IT’S a trend of the social media age to harangue fighters, yet even the harshest and loudest armchair bandits would struggle to justify any criticism of this one. Too often in big fights this year, one of the combatants goes into the bout with ‘nothing to lose’, in other words given no chance whatsoever – think Amir Khan, Liam Smith and Kell Brook – but both Anthony Joshua and Wladimir Klitschko would enter combat with their reputations and careers in the balance.

For Joshua, it’s a real chance it’s a step too far. Ten months ago, following his rickety yet thrilling victory over Dillian Whyte, stepping up to this level was ruled out by his promoter Eddie Hearn. The faith in Boy Wonder is clear, yet all the British superstar has done since then is administer one-sided drubbings to opposition far below that of Klitschko’s standard.

Of course, Team Joshua’s desire is only part of the reason why this bout is under discussion. Just before Joshua defeated Whyte, the Ukrainian lost his world titles to Tyson Fury in a huge upset, and has spent much of the time since plotting his revenge. The IBF quickly stripped Fury, who then endured a horrible year, culminating in the relinquishment of his other titles following much publicised battles with cocaine, depression and VADA. Joshua has made the IBF belt his own and, with Fury unable to carry out his promise of a Klitschko rematch, reached out to the former king – inactive for a year and 40 years old. There are easier routes back for Wladimir, but he is fiercely dedicated, determined to prove he is not finished yet, and victory over Joshua would add a defining layer to his legend. At the back of his mind, though, he will be acutely aware that he might be about to lace up his gloves for the final time – which could make him more dangerous than ever.


THE fresh destroyer usually whips the creaky veteran. Go through history: Jack Johnson thrashing James J. Jeffries; Jack Dempsey battering Jess Willard; Rocky Marciano finishing old Joe Louis (not to mention defeating Jersey Joe Walcott, Ezzard Charles and Archie Moore); Larry Holmes humbling Muhammad Ali; in turn, Mike Tyson flattening Holmes before Tyson realised his best days were long gone when Lennox Lewis thrashed him in 2002. Of course Lewis, alongside all other victors mentioned, was far more advanced than Joshua. While “AJ” is 3-0 in world title fights, he is still effectively a prospect at the top level. In fact, when you consider that Joshua has started only 44 rounds, a number 24 shy of Klitschko’s total fights, this showdown is even more intriguing than your standard coming-of-age fare.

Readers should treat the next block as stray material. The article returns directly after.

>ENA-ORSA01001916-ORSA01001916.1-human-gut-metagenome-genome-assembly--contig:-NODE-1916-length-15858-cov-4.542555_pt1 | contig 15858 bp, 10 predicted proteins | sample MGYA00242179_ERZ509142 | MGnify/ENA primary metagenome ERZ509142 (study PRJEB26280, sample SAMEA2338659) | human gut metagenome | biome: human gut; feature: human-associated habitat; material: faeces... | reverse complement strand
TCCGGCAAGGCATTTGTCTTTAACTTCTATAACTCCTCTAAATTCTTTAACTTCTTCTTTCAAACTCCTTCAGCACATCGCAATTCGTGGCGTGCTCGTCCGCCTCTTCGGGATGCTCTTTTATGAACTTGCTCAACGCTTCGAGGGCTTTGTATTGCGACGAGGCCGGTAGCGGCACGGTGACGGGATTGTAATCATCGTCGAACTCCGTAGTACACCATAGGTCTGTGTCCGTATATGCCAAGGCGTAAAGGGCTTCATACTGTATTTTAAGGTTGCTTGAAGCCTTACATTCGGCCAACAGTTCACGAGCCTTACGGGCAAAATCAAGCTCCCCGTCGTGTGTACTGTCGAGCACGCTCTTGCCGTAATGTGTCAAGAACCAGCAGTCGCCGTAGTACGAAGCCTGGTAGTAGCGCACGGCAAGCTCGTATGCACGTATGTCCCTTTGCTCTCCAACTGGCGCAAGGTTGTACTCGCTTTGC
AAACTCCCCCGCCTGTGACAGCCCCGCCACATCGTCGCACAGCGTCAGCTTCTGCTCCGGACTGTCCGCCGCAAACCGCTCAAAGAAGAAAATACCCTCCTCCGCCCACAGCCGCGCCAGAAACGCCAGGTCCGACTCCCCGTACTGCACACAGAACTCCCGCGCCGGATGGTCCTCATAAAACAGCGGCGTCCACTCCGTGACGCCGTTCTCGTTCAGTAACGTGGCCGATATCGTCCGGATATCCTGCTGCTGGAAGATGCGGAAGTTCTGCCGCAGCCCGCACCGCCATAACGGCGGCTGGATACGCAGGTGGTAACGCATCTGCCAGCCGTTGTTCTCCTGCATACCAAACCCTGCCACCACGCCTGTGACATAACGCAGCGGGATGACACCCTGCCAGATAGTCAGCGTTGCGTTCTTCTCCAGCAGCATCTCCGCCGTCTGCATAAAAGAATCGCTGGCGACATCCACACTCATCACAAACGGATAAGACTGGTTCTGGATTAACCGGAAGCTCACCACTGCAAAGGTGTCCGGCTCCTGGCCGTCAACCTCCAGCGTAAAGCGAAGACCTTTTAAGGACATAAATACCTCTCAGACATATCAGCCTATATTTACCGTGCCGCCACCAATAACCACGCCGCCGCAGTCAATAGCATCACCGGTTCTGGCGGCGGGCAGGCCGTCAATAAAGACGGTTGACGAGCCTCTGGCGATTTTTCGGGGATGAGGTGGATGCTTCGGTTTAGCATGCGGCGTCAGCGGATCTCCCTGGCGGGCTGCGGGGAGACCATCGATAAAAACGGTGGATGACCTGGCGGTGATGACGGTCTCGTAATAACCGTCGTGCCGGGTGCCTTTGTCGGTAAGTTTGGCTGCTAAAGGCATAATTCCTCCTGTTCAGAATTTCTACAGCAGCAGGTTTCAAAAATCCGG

While Klitschko was made to look cumbersome by the unorthodox smarts of Fury, he might prove too crafty for 27-year-old Joshua. Back in the 1930s, the pre-title Joe Louis was a wrecking ball, destroying the likes of Max Baer and Primo Carnera until he fell to the educated fists of Max Schmeling; Klitschko’s idol had studied the young American carefully, and plotted the perfect game plan. George Foreman was considered invincible in 1974 until he came up against Muhammad Ali, and in 1992, the one-dimensional Ray Mercer was exposed by the ageing Larry Holmes. The key to victory in each of those cases was experience, and Klitschko has that by the bucket load.

It should also be noted they sparred as recently as 2014, with both complimenting the other afterwards. Immediately Joshua recognised Klitschko’s exceptional jab, but noted the ageing star might soon succumb to Father Time. Wladimir, meanwhile, was quick to pronounce the ever-studious Joshua as the heir to his throne. If the fight is made, expect that respect to remain throughout the build-up.


JOSHUA is clearly the man in form, but it doesn’t take a boxing wizard to recognise the level he has been operating at is a long way below his opponent. First of all, let’s look at the Englishman’s last few outings: In May last year, American veteran Kevin Johnson – a loser in four of his previous six – talked a good game, but was flattened in two rounds. The manner of victory was impressive in context, but Johnson was long removed from the contender status he flirted with in the last decade. Next up four months later was Gary Cornish. Another eye-catching early bludgeoning, but the Scot’s 21-0 record looked great but covered up a multitude of flaws. Since then came the aforementioned victory over Dillian Whyte, still arguably Joshua’s best win, when he briefly stumbled in the second before smashing his old rival in seven. The title-winning two-round victory over Charles Martin left the deposed champion nursing the reputation – perhaps unfairly – as the worst heavyweight belt-holder in history, while Dominic Breazeale also entered the championship standard woefully lacking in merit.